• Your “clients” and their “problems” – More often than not you have several different “clienteles,” each with a unique mindset and needs. People come to your organization not because they want your programs, but because they want to solve their own problems. Unless you understand in depth and in detail why people turn to you, it will be hard to attract a following.
  • What else is out there? – Chances are people in your community have other alternatives to your organization. Let’s say I am a mother of teens looking for a way to reinforce their Jewish identity. As far as I am concerned, the USY program at the local Conservative synagogue is as much of an option as the youth programing you are doing (and a lot less scary, too).  You need to know exactly what you are up against to stand apart and provide the stuff that nobody else has.
  • Why should they care? – Have you ever wondered why some people are willing to sleep outside an Apple store to be the first with iPhone 87893 in their hands, when they can get the same exact gadget two weeks later without waiting in line? Apparently, these people have bought into Apple’s image of technology pioneer. Having the latest Apple product fills a deep-seated need for recognition as the cool guy with the latest tech. It bestows bragging rights. Your organization needs an easy, compelling message that shows people that you get their needs and why they should care about what you do. Usually, it resonates with the things they believe to be important and satisfies emotional needs (stay tuned for more on that).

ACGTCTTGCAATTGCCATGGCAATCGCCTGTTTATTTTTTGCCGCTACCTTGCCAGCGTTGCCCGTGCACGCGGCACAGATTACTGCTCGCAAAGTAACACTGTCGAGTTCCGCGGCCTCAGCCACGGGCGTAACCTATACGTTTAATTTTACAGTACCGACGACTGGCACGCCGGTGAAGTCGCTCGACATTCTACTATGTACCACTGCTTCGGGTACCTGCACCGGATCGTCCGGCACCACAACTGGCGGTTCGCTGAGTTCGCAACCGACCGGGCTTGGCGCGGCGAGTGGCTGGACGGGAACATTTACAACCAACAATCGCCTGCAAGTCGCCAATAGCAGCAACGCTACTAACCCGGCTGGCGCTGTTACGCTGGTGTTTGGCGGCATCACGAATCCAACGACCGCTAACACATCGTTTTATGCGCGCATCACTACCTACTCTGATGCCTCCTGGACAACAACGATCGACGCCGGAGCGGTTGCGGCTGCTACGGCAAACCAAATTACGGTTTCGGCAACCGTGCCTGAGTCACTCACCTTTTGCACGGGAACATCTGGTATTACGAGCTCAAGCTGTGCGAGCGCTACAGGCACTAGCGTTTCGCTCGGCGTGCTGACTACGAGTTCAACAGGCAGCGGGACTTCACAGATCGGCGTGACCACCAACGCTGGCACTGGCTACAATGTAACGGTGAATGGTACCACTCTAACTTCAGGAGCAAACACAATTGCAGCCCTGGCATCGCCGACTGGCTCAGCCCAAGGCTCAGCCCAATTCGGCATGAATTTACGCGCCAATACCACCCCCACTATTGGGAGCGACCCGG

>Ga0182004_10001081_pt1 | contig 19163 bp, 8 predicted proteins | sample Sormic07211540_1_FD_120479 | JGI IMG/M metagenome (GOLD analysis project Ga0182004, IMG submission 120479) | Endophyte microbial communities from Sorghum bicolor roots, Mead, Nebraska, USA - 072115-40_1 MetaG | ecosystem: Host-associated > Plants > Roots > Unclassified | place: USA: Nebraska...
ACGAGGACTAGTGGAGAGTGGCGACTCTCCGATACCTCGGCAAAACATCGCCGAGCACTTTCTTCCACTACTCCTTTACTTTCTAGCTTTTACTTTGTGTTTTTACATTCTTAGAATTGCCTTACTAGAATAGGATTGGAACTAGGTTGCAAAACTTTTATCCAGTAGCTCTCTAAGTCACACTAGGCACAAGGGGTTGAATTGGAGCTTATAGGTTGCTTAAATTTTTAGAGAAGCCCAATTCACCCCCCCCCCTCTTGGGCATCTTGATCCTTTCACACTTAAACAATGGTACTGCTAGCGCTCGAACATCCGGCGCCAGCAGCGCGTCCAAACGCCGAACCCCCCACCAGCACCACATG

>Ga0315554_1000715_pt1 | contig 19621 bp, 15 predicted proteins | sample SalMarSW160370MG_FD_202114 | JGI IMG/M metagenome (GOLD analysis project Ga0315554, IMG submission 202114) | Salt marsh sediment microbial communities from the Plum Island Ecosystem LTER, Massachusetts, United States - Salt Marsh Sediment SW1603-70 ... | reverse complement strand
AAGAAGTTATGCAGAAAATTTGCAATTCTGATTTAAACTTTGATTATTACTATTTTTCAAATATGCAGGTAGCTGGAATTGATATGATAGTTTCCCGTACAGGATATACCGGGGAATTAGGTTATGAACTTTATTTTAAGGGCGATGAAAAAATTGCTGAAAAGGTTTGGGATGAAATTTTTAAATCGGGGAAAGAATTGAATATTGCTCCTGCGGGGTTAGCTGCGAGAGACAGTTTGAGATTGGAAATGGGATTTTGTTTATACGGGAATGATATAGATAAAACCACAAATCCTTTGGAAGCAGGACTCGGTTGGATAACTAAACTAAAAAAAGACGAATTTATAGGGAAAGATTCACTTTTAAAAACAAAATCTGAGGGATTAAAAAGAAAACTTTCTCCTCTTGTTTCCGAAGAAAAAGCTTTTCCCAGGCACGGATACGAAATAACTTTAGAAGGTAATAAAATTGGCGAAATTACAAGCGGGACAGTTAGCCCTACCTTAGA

• Your solutions – Your programs have to be built around solving the clients’ problems. If you live in a community with marginally Jewish professionals, they aren’t likely to be interested in a daf yomi class. But there is a good chance they’ll come out to hear the Jewish perspective on hot-button business, medical, or legal issues that are part of their world. Knowing that Chazal had a far-reaching vision that is relevant today may interest them enough to come back for more.
  • What makes you unique? – There are plenty of other schools/shuls/classes/events in town. Why should they come to yours? What do you give them that nobody else does?
  • How will you reach them? – Once you know whom you are trying to reach, try to find some common denominators (age, demographics, interests, membership, who sells to them, etc.). Your job is to reach them fast, in large numbers, and without breaking the budget. This is the heart of your marketing. A good plan will provide for 3-4 different channels for reaching people. More on that here.
  • How much will it cost? – This is the place to write down all the expenses (or guestimates) so you know how much the program will cost. You don’t want to be surprised when the bills pile in.
  • What resources will you need? – The obvious first question is how to pay for the program. But beyond that, think about the resources that have to be in place for you to carry it out (space, staff/volunteers, materials, PR, etc). Many organizations rely on traditional fundraising from institutional and private donors or fundraising events. In a future post, we will explore ways to secure resources without paying for them, as well as getting programs to finance themselves.
  • How will you measure success? – How many people would you like to take part in that class? How fast do you want that program up and running? What percentage of Jewish students on campus do you want to reach? Setting some goals and yardsticks to measure progress will let you evaluate your programs a few months or years later. It will give you the information you need to make changes or do more of the same.

Remember that you are not looking for perfection. And you won’t be judged by a foundation committee. A partial plan is better than none.

Use your browser’s print button to print out your plan and carry it around with you. Jot down your ideas. Show them to others. If you get stuck, feel free to reach out to me.

So what will you be planning with this tool?